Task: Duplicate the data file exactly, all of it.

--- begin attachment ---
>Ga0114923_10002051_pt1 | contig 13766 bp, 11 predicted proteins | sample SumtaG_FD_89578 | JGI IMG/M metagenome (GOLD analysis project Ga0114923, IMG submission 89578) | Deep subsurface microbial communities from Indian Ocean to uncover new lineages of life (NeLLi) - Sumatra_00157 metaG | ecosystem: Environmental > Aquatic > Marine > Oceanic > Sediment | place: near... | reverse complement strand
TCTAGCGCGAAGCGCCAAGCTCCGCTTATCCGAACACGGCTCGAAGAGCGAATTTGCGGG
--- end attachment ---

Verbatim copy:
>Ga0114923_10002051_pt1 | contig 13766 bp, 11 predicted proteins | sample SumtaG_FD_89578 | JGI IMG/M metagenome (GOLD analysis project Ga0114923, IMG submission 89578) | Deep subsurface microbial communities from Indian Ocean to uncover new lineages of life (NeLLi) - Sumatra_00157 metaG | ecosystem: Environmental > Aquatic > Marine > Oceanic > Sediment | place: near... | reverse complement strand
TCTAGCGCGAAGCGCCAAGCTCCGCTTATCCGAACACGGCTCGAAGAGCGAATTTGCGGG